It has the largest run of salmon in the lower forty-eight. Salmon swim all the way from the Pacific Ocean, traveling 900 miles upstream and working their way through several dams before they spawn.

Give us your elevator pitch for Sawtooth Mountain Guides

We’re a full year-round mountain guide service. In the summer we do rock climbing, mountaineering, peak scrambling, camping, hiking, backpacking, fishing. Almost half of what we do in summer is entry level rock climbing with families – non-intimidating climbing where people learn the basic skills using climbing shoes, helmets, and harnesses tied to a rope on belay – all gear that we furnish. One thing that has become popular is “porter” trips where porters transport equipment so that the guests don’t carry much more than a day pack even though it may be a multi-day trip. In the winter months, we do backcountry skiing, ski mountaineering, and avalanche education. There’s an educational component to what we do all year long.

What’s the difference between rock climbing and peak scrambling?

Rock climbing is more about the movements and skills of getting up a rock face. Sometimes that rock face may lead you somewhere and sometimes you are just getting to the top of a climb. Peak scrambling is getting to the summit of a mountain any way you can.

Any peaks you recommend scrambling?

One popular with our guests is Mount Borah, at twelve thousand six hundred and sixty-seven feet, the highest peak in Idaho, about a two-hour drive from Stanley.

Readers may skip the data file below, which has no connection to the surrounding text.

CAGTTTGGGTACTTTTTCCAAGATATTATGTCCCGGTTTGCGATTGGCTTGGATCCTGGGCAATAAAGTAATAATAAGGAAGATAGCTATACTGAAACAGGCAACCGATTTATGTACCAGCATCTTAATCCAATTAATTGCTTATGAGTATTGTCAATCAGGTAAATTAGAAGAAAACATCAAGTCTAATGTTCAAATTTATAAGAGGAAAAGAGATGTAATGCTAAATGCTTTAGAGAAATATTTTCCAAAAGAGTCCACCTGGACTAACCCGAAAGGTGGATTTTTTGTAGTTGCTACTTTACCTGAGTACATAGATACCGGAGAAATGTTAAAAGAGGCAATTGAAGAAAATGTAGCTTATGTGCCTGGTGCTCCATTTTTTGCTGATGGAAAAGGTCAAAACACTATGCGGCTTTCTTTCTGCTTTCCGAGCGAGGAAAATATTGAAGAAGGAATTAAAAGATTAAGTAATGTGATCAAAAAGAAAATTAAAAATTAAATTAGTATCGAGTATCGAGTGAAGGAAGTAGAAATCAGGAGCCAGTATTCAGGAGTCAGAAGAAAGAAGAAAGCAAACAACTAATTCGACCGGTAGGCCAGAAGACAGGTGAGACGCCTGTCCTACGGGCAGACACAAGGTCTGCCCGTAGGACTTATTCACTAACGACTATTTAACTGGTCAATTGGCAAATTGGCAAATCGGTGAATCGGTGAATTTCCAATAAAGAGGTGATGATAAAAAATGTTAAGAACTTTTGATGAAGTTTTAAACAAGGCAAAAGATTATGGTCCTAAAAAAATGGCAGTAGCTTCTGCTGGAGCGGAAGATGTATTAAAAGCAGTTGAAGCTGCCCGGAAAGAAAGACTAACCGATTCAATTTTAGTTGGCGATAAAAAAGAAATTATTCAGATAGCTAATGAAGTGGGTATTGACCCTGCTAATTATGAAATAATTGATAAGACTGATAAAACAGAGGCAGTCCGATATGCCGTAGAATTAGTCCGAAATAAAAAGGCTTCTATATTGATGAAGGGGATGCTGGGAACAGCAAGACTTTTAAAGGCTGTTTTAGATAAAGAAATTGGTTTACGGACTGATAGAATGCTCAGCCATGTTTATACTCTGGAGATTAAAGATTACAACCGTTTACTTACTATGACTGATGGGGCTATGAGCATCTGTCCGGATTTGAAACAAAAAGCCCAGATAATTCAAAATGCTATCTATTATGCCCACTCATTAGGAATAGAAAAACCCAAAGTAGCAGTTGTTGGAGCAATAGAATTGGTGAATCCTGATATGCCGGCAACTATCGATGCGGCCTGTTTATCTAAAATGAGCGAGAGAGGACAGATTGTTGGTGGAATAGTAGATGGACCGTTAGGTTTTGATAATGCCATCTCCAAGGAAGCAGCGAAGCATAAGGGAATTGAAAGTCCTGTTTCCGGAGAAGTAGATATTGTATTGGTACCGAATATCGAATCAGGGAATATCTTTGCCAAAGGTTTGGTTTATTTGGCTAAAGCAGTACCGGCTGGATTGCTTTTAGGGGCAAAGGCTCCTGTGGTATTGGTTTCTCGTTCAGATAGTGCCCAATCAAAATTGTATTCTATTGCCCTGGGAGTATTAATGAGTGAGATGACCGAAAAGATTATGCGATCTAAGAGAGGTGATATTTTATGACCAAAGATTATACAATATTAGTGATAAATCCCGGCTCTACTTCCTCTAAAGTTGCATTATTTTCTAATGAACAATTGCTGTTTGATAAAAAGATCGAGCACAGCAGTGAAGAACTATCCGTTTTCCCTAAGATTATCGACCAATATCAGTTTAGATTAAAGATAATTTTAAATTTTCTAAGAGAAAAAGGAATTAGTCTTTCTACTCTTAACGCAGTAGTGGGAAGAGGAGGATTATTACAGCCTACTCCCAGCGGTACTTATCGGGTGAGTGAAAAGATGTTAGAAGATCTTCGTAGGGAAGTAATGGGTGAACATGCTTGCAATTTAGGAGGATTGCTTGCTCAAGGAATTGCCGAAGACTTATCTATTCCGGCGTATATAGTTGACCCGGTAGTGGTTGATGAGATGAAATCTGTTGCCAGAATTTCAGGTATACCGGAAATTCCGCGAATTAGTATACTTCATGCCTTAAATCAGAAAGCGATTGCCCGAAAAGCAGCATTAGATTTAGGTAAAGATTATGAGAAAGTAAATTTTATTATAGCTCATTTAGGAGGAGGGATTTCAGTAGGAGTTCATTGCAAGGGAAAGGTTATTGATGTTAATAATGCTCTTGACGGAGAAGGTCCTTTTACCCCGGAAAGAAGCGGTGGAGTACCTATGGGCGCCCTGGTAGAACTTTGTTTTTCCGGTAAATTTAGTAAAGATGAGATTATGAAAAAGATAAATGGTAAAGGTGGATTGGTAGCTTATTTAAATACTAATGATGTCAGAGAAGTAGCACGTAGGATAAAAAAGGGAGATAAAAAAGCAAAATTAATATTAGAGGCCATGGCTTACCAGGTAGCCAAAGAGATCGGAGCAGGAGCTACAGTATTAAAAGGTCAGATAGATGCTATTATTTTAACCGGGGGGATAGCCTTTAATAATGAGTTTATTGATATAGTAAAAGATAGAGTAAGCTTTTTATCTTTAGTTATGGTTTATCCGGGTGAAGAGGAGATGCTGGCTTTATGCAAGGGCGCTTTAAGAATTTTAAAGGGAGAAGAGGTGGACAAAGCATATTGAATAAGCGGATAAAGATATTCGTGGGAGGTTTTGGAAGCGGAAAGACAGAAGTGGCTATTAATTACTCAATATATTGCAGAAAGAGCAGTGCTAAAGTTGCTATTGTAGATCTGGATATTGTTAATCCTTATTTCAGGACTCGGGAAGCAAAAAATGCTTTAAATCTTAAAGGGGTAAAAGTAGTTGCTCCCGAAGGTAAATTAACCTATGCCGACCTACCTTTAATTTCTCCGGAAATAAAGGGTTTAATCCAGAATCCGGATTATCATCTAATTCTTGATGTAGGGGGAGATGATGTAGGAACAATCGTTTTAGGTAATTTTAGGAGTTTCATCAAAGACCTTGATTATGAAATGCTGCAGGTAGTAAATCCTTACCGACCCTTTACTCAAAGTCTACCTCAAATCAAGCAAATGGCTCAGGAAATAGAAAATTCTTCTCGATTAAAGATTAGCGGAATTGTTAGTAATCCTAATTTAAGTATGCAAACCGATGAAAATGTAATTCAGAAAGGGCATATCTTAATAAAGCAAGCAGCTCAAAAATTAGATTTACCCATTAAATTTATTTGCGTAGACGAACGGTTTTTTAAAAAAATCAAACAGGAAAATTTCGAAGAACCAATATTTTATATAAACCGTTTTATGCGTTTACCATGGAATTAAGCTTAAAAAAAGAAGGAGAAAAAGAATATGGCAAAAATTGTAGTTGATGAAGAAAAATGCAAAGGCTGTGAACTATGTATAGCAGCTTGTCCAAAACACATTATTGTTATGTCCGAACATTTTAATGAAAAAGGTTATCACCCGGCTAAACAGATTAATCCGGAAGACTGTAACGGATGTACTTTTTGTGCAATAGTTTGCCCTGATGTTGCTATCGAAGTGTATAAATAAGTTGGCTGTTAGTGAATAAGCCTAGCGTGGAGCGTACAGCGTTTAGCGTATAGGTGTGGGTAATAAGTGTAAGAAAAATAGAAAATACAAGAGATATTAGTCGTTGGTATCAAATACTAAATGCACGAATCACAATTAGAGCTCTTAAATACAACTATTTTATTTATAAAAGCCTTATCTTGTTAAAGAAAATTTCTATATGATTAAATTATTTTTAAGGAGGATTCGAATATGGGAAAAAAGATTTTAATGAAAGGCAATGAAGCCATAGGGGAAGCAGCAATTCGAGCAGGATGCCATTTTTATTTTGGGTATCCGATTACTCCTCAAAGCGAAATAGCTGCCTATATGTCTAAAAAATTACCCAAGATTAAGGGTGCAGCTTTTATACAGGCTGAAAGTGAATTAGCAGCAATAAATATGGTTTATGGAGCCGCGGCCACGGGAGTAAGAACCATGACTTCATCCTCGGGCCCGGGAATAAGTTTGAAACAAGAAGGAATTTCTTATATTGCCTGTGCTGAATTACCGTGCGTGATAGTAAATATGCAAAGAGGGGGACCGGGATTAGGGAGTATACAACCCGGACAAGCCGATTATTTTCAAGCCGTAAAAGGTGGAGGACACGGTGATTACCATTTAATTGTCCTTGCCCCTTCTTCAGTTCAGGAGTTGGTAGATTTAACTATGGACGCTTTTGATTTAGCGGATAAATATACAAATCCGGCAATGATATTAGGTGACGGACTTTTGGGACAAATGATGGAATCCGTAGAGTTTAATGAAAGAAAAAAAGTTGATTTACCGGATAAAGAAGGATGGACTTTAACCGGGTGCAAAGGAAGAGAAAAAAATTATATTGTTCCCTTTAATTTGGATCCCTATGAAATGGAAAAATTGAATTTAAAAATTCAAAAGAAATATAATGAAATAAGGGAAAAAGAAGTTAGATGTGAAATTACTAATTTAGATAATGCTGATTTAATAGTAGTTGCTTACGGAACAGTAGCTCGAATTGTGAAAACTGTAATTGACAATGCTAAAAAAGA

Let’s say I’ve got a family with a thirteen-year-old that I want to introduce to the Sawtooth Mountains in three days. Give me an agenda.

The first day you’ll spend a half-day rafting or kayaking on the Salmon River with one of the six rafting companies based in Stanley. That afternoon you take a five-mile boat shuttle across Redfish Lake, quite an amazing experience in itself. Hike two and a half miles to our Canyon Camp fully equipped with tents, sleeping bags and pads and cooking gear and spend the night there. All you have to carry in is your food and clothing. The second day you hike a half-mile to an introductory rock climbing venue and learn the basic skills of rock climbing – this is fun non-intimidating rock climbing where you get all the fundamentals. Then come back to relax around camp, maybe do a little swimming in the creek. The next day you hike up to a beautiful Alpine lake, take in the scenery and maybe do a little fishing. Then hike all the way back and have the boat shuttle pick you up and bring you out. For three days that’s a pretty amazing experience and a good sampling of what the Sawtooths have to offer.